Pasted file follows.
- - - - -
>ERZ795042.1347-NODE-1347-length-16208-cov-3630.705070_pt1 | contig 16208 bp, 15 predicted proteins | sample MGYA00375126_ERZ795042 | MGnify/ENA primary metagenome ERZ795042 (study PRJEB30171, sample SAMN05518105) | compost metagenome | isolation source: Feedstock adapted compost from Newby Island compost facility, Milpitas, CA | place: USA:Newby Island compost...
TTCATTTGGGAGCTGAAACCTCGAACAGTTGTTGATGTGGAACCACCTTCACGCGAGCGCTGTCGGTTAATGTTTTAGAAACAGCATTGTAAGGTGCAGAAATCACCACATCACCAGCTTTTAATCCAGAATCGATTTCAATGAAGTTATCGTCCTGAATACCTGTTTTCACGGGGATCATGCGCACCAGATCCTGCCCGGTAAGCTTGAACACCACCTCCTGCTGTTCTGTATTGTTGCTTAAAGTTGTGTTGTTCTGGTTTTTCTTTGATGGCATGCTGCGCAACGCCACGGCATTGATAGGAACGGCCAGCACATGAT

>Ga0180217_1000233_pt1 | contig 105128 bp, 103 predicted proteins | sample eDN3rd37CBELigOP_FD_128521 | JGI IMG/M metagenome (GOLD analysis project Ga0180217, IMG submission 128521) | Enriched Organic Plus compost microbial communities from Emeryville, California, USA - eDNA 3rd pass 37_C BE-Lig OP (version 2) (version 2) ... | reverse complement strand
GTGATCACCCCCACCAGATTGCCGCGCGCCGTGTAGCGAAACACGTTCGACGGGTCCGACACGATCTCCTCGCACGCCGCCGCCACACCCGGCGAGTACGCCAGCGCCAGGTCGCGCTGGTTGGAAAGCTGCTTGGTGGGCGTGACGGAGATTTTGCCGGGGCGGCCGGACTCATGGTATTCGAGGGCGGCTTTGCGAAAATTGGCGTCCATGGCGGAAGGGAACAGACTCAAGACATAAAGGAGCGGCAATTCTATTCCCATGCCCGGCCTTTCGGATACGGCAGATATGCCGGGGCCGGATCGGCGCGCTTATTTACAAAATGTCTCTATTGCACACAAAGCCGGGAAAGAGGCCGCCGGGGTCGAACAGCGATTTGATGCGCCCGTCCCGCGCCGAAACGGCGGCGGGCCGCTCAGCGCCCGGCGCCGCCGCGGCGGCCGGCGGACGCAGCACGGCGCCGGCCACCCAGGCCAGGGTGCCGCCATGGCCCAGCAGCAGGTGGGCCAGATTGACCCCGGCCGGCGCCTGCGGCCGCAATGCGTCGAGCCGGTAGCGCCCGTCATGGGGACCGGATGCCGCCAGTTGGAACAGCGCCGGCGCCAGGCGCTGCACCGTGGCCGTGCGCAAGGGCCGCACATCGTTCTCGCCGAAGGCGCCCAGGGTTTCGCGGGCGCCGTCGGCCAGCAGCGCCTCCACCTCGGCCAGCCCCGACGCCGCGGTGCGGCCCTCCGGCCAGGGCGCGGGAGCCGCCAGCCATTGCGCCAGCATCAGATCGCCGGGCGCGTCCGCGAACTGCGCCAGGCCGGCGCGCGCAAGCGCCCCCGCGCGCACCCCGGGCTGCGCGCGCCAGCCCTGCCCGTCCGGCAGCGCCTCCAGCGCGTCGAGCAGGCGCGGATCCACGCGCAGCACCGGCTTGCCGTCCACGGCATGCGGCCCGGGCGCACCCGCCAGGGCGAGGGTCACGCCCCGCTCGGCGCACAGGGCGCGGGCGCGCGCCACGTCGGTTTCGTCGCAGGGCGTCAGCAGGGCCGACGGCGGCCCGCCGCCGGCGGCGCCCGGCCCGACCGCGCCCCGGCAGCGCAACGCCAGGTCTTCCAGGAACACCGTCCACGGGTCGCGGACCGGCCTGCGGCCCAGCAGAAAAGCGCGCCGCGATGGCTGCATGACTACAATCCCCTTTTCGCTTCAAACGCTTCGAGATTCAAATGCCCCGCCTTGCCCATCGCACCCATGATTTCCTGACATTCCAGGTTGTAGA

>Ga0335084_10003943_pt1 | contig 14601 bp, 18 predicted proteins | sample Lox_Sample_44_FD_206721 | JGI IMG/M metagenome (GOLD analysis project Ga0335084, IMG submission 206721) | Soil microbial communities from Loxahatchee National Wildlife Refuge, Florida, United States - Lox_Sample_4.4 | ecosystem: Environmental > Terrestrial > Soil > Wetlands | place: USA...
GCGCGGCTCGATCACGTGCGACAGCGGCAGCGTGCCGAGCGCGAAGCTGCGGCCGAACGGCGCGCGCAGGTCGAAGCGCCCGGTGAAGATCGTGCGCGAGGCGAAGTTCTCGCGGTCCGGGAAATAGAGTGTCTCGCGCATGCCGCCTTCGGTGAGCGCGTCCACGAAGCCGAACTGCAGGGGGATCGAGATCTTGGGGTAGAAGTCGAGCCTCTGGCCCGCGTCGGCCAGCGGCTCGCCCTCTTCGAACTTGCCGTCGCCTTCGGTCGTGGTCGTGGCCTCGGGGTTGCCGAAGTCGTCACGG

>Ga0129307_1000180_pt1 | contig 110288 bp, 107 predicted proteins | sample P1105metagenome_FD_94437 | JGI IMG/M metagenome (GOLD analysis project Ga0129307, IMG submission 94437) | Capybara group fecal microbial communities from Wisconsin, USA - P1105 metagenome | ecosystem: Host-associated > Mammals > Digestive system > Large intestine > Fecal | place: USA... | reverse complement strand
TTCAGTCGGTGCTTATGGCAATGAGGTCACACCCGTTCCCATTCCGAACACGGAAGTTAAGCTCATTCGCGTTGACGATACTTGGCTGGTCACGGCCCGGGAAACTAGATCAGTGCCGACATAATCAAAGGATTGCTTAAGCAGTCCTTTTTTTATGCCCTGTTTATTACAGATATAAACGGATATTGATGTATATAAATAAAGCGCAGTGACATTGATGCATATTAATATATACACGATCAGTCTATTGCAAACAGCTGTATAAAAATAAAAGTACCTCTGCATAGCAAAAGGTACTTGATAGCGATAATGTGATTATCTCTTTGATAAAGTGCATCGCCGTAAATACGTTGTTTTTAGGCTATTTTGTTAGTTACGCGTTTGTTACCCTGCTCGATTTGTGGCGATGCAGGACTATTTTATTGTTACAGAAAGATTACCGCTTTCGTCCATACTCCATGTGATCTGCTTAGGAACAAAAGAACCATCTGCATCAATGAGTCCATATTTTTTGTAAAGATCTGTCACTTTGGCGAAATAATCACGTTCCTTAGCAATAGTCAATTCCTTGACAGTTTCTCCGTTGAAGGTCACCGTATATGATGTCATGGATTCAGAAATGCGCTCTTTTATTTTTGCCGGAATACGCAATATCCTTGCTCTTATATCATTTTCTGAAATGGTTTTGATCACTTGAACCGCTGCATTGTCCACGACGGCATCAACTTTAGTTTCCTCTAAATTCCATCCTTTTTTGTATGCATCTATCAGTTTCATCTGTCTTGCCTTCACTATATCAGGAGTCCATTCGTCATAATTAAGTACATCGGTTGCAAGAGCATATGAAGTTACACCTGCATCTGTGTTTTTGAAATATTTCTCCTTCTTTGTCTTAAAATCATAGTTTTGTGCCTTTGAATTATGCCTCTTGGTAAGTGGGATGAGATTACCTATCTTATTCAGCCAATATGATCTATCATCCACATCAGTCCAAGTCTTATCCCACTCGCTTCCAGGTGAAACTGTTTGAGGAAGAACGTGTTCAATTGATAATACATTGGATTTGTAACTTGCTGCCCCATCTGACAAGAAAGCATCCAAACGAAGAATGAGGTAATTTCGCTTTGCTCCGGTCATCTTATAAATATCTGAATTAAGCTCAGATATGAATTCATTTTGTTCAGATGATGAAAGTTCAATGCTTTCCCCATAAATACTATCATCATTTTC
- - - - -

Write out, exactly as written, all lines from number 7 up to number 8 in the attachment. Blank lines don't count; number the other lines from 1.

>Ga0129307_1000180_pt1 | contig 110288 bp, 107 predicted proteins | sample P1105metagenome_FD_94437 | JGI IMG/M metagenome (GOLD analysis project Ga0129307, IMG submission 94437) | Capybara group fecal microbial communities from Wisconsin, USA - P1105 metagenome | ecosystem: Host-associated > Mammals > Digestive system > Large intestine > Fecal | place: USA... | reverse complement strand
TTCAGTCGGTGCTTATGGCAATGAGGTCACACCCGTTCCCATTCCGAACACGGAAGTTAAGCTCATTCGCGTTGACGATACTTGGCTGGTCACGGCCCGGGAAACTAGATCAGTGCCGACATAATCAAAGGATTGCTTAAGCAGTCCTTTTTTTATGCCCTGTTTATTACAGATATAAACGGATATTGATGTATATAAATAAAGCGCAGTGACATTGATGCATATTAATATATACACGATCAGTCTATTGCAAACAGCTGTATAAAAATAAAAGTACCTCTGCATAGCAAAAGGTACTTGATAGCGATAATGTGATTATCTCTTTGATAAAGTGCATCGCCGTAAATACGTTGTTTTTAGGCTATTTTGTTAGTTACGCGTTTGTTACCCTGCTCGATTTGTGGCGATGCAGGACTATTTTATTGTTACAGAAAGATTACCGCTTTCGTCCATACTCCATGTGATCTGCTTAGGAACAAAAGAACCATCTGCATCAATGAGTCCATATTTTTTGTAAAGATCTGTCACTTTGGCGAAATAATCACGTTCCTTAGCAATAGTCAATTCCTTGACAGTTTCTCCGTTGAAGGTCACCGTATATGATGTCATGGATTCAGAAATGCGCTCTTTTATTTTTGCCGGAATACGCAATATCCTTGCTCTTATATCATTTTCTGAAATGGTTTTGATCACTTGAACCGCTGCATTGTCCACGACGGCATCAACTTTAGTTTCCTCTAAATTCCATCCTTTTTTGTATGCATCTATCAGTTTCATCTGTCTTGCCTTCACTATATCAGGAGTCCATTCGTCATAATTAAGTACATCGGTTGCAAGAGCATATGAAGTTACACCTGCATCTGTGTTTTTGAAATATTTCTCCTTCTTTGTCTTAAAATCATAGTTTTGTGCCTTTGAATTATGCCTCTTGGTAAGTGGGATGAGATTACCTATCTTATTCAGCCAATATGATCTATCATCCACATCAGTCCAAGTCTTATCCCACTCGCTTCCAGGTGAAACTGTTTGAGGAAGAACGTGTTCAATTGATAATACATTGGATTTGTAACTTGCTGCCCCATCTGACAAGAAAGCATCCAAACGAAGAATGAGGTAATTTCGCTTTGCTCCGGTCATCTTATAAATATCTGAATTAAGCTCAGATATGAATTCATTTTGTTCAGATGATGAAAGTTCAATGCTTTCCCCATAAATACTATCATCATTTTC